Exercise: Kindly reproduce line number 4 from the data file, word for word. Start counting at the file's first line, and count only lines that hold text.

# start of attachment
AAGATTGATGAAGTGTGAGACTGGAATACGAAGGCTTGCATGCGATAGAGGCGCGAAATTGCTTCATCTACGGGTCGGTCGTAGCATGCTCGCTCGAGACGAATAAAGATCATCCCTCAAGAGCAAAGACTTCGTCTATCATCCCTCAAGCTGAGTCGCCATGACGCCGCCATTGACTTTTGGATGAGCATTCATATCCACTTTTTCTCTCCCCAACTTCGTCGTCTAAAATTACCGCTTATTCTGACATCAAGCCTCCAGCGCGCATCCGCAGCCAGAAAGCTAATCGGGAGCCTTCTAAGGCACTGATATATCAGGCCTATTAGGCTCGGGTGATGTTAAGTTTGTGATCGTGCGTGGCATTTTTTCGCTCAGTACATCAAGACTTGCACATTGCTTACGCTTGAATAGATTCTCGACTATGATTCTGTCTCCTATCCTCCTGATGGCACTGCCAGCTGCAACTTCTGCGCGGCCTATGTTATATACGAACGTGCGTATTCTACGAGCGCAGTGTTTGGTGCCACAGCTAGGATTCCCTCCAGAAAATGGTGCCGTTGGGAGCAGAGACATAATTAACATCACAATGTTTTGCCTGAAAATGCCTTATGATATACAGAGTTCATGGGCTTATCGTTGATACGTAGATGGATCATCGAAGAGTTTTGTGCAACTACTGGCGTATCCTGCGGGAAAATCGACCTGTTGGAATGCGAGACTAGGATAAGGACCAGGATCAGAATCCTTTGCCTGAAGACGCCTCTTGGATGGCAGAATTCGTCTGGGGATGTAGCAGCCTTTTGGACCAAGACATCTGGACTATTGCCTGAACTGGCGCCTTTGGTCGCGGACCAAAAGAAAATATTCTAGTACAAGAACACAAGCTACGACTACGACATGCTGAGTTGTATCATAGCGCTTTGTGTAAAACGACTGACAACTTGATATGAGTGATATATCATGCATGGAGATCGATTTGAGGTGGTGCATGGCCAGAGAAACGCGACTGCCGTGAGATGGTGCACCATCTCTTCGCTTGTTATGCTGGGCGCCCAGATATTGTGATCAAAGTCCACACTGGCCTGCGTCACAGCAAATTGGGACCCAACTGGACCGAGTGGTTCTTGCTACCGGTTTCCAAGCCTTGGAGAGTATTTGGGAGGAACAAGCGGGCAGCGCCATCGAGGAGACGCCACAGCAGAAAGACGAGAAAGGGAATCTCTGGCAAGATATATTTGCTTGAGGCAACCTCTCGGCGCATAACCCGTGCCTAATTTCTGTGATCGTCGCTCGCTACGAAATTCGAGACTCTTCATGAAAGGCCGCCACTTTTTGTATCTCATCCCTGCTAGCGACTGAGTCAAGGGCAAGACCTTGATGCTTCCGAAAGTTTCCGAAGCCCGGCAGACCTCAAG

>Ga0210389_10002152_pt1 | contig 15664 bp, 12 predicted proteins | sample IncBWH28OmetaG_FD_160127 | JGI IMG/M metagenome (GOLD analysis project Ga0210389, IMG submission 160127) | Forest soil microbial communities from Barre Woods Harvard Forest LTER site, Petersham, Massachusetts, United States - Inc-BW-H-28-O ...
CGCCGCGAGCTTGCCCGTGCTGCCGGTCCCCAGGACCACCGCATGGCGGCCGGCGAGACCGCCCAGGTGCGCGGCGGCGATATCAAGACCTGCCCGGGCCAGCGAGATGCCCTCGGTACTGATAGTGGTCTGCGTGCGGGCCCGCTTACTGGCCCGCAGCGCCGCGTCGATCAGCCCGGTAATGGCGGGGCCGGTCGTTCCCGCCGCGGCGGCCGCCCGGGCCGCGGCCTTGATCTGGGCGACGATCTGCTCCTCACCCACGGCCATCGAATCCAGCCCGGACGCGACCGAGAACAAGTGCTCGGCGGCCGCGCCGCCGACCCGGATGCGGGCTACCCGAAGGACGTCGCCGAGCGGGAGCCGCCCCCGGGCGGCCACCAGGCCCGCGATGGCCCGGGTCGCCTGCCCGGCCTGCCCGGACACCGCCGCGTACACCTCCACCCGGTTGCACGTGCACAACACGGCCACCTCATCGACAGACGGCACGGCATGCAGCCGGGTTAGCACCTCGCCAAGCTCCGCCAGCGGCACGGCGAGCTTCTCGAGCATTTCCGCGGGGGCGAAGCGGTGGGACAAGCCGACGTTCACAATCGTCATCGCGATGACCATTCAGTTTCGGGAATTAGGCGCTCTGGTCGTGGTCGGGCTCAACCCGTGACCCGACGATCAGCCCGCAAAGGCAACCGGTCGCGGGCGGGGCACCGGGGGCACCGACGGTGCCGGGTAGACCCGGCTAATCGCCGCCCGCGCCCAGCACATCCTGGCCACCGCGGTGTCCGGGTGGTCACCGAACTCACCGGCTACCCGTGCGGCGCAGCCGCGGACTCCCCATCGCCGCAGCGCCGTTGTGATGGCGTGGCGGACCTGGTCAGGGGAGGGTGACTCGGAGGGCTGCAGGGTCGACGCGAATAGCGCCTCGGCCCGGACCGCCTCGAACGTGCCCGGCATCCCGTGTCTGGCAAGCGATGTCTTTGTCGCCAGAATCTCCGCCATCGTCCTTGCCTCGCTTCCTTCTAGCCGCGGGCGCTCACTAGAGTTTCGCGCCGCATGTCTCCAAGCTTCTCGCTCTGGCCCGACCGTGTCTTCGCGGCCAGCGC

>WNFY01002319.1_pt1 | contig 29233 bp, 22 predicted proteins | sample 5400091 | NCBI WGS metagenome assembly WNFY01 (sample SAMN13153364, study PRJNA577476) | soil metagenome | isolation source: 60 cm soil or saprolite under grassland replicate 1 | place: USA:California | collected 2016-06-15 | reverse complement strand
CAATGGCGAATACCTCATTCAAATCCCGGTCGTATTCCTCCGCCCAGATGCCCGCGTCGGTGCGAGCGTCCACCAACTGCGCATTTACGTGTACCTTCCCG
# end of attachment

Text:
>WNFY01002319.1_pt1 | contig 29233 bp, 22 predicted proteins | sample 5400091 | NCBI WGS metagenome assembly WNFY01 (sample SAMN13153364, study PRJNA577476) | soil metagenome | isolation source: 60 cm soil or saprolite under grassland replicate 1 | place: USA:California | collected 2016-06-15 | reverse complement strand